View user's profile Send private message
marley'sghost



Joined: 04 Oct 2010
Posts: 132

PostPosted: Thu Dec 06, 2012 6:06 am    Post subject: Reply with quote

mfuechec wrote:
Alright, thanks for the information guys. Any thoughts on using a recruiter? Reach to teach got me my job in Taiwan. I do have a degree and tefl btw.

Take a look at www.ohayosensei.com and Gaijinpot, (and of course the job boards here at Dave`s). I don't know of any "recruiters" in Japan. There are dispatch companies and big national chain English schools aplenty though.
Back to top
View user's profile Send private message
HLJHLJ



Joined: 06 Oct 2009
Posts: 864

PostPosted: Thu Dec 06, 2012 7:34 am    Post subject: Reply with quote

FCE exam prep isn't teacher training, it's exam prep. Your class just happened to be teachers. If you seriously want to get into teacher training you need to improve your qualifications, e.g. DELTA, MA and get a lot more experience under your belt. Although neither will help you much in Japan.
Back to top
View user's profile Send private message
G Cthulhu



Joined: 07 Feb 2003
Posts: 1321
Location: Way, way off course.

PostPosted: Thu Dec 06, 2012 3:12 pm    Post subject: Reply with quote

Given there are, AFAIK, only two prefectures (Aomori & Hokkaido) in Japan that require genuine practicum training and in-service training, I'm thinking that the odds of finding genuine teacher training positions aimed at Japanese EFL teachers will range from "slim" to "none".

There are certainly a few more prefectures that are now requiring teachers to pass certain tests (you mention one, although that one's not common in Japan) in order to fully gain tenure, but that's effectively juku or eikaiwa work, not genuine teacher training.
Back to top
View user's profile Send private message
Mr_Monkey



Joined: 11 Mar 2009
Posts: 661
Location: Kyuuuuuushuuuuuuu

PostPosted: Thu Dec 06, 2012 3:29 pm    Post subject: Reply with quote

Teacher "training" in Japan is a joke.

What you were doing would be closer to test prep. Frame it that way when applying for jobs: don't - DON'T - try to frame yourself as a 'teacher trainer', because 1) you're not, and 2) it will be perceived as arrogant (if it doesn't, indeed, generate a "what does that mean?" response from anyone looking at your CV).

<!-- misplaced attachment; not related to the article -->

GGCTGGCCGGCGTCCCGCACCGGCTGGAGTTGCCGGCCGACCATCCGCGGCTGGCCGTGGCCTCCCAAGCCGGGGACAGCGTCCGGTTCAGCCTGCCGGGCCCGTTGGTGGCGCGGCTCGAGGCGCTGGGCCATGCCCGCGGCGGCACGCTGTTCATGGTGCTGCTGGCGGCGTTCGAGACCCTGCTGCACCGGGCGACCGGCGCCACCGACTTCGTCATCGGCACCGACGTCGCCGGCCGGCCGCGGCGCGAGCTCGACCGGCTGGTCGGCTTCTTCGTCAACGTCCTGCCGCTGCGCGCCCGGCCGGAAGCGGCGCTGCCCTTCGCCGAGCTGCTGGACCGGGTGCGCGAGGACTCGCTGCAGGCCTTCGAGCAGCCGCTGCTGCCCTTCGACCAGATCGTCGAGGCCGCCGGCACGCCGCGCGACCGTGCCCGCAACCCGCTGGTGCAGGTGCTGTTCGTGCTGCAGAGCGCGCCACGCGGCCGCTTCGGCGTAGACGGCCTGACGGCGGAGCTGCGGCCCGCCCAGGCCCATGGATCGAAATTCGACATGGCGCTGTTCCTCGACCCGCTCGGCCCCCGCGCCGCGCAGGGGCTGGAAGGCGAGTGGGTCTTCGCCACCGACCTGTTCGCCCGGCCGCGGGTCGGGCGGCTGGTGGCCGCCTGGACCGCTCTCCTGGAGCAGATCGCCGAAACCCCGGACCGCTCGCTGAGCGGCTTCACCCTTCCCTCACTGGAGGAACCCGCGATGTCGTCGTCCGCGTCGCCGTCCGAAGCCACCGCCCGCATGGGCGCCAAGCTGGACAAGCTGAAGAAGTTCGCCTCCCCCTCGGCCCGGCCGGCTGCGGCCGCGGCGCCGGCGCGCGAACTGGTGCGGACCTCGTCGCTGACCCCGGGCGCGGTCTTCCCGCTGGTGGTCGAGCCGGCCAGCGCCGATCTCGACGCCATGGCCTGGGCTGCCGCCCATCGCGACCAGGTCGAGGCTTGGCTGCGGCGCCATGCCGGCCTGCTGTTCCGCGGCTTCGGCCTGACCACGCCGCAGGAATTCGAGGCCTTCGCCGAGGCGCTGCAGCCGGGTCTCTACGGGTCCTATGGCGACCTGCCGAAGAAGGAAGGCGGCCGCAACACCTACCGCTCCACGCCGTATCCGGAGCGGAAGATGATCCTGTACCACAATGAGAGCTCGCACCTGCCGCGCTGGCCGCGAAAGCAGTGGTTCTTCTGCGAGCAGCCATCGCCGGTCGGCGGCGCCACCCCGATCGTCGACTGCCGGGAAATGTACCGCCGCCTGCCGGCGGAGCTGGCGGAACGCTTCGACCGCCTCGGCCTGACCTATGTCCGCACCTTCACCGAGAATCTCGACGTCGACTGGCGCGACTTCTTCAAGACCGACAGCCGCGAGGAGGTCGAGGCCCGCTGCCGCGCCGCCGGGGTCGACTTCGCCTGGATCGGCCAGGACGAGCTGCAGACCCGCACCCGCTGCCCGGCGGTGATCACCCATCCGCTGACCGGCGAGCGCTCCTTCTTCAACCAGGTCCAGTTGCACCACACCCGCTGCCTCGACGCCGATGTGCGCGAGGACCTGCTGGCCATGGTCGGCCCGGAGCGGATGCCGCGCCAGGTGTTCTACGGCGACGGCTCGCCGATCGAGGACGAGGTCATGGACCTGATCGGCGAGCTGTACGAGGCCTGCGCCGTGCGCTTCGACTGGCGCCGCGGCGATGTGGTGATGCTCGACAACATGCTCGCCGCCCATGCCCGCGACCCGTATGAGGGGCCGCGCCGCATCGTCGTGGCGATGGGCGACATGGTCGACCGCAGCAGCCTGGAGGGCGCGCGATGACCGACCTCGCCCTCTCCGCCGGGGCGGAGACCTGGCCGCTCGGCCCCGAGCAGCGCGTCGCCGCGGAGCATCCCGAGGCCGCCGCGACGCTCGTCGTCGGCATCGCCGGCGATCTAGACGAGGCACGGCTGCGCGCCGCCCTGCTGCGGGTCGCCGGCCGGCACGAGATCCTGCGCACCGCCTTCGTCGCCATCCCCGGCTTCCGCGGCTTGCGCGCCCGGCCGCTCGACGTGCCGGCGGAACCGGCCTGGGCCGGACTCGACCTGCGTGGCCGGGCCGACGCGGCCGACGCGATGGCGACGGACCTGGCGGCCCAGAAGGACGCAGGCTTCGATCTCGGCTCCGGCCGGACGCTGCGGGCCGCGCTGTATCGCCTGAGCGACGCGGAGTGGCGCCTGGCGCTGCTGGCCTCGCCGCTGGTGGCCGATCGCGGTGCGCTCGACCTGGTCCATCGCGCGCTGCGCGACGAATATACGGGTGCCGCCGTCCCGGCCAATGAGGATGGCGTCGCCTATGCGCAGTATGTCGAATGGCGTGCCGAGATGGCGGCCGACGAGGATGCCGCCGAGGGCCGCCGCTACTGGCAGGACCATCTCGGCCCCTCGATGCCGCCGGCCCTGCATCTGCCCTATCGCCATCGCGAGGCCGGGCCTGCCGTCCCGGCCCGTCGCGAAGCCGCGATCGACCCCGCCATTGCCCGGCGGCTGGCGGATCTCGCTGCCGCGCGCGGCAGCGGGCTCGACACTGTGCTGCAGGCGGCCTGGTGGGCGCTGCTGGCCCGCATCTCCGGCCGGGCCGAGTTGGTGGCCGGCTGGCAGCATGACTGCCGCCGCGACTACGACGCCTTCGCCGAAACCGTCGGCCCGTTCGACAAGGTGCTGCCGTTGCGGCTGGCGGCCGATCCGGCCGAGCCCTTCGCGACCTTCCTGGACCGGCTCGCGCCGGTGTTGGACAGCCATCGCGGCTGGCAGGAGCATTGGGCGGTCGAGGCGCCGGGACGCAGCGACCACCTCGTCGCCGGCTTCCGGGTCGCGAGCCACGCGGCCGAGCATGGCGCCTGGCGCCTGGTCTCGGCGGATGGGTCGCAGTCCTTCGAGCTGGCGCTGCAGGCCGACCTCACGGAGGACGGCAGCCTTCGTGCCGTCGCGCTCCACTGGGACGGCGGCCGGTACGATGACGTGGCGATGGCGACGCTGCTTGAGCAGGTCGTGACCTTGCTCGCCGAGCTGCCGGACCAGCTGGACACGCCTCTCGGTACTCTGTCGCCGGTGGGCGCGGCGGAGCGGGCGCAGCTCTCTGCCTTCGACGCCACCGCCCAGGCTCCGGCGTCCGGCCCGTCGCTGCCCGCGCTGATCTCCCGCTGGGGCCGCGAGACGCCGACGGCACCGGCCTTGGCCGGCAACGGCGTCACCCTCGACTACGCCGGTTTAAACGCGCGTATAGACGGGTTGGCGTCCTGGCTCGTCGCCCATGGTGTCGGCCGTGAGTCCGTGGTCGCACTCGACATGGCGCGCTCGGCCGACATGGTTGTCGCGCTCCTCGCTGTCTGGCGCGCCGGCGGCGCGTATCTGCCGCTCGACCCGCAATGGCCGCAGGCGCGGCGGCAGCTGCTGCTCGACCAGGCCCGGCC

Teacher training is - as G Cthulu notes - practically non-existent in Japan.

then we wonder why they can't speak English...
Back to top
View user's profile Send private message
timothypfox



Joined: 20 Feb 2008
Posts: 367

PostPosted: Fri Dec 07, 2012 9:26 am    Post subject: Reply with quote

There used to be teacher training back when I when GEOS was still around. The first year I worked for them in 1995 it happened about once a month during a work day (so you would cancel your classes and go). 1/2 to 1/3 of the meeting was genuinely useful training applied to improving our practice in the classroom while the other "training" was how to improve your sales of courses and textbooks. You get the picture.

In my second year, they introduced a program called "Big Jump." If you signed up for this, the understanding is that you were interested in staying long term with GEOS. This training also included going to extra trainings on your day off. GEOS had two days off - but usually Big Jump happened once a month on a Saturday. It was fun meeting people - but again 1/2 to 1/3 was practical, and 1/2 or 2/3 was business.

I'm not sure whether dispatch companies provide training or "training" - since there are very few real eikawas of any great size left - and I don't count GABA because they are a different beast altogether.
Back to top
View user's profile Send private message
fluffyhamster



Joined: 13 Mar 2005
Posts: 2594
Location: UK > China > Japan > UK again

PostPosted: Fri Dec 07, 2012 1:18 pm    Post subject: Reply with quote

Yes, most dispatch companies (e.g. Interac, RCS, Borderlink even) do provide at least a day of training per year. If only so they can make that claim in their brochures.

Well, I say training, but it is more like a general induction day than anything that well thought-out and thorough. I guess a lot of it goes over complete newbies' heads, as they have little experience to relate it to.

Interac conducted small group sessions, say 3 teachers chatting to the teacher trainer at Interac HQ i.e. they processed the teachers as they came. RCS did large hall gigs shortly before the first term started, but attempted some form of interactive, two-way give-and-take with the audience, and endeavoured to supply very basic teaching resources. They also saw about ordering in lunches and drinks (nice of them, eh. This was the good boss part, the bad boss part came later, but then it always does with dispatch work!). Borderlink in contrast was very much a "sit down, shut up and listen", quite patronizing affair, but at least it was reasonably short (only a few hours).

Bear in mind that my experiences are from several years ago now. Things might've changed since (though probably not for the better!).
Back to top
View user's profile Send private message
mfuechec



Joined: 09 Feb 2010
Posts: 16

PostPosted: Wed Dec 12, 2012 9:52 am    Post subject: Reply with quote

Thanks for the advice guys, good stuff. Sorry it took me so long to respond, just flew back to America. I guess I'll be writing it down as test prep and applying my little balls off.
Back to top
View user's profile Send private message
Display posts from previous:   
Post new topic   Reply to topic    Job Discussion Forums Forum Index -> Japan All times are GMT
Page 1 of 1

 
Jump to:  
You cannot post new topics in this forum
You cannot reply to topics in this forum
You cannot edit your posts in this forum
You cannot delete your posts in this forum
You cannot vote in polls in this forum


This page is maintained by the one and only Dave Sperling.
Contact Dave's ESL Cafe
Copyright © 2011 Dave Sperling. All Rights Reserved.

Powered by phpBB © 2001, 2002 phpBB Group

Road2Spain - TEFL and Spanish with one year student visa
EBC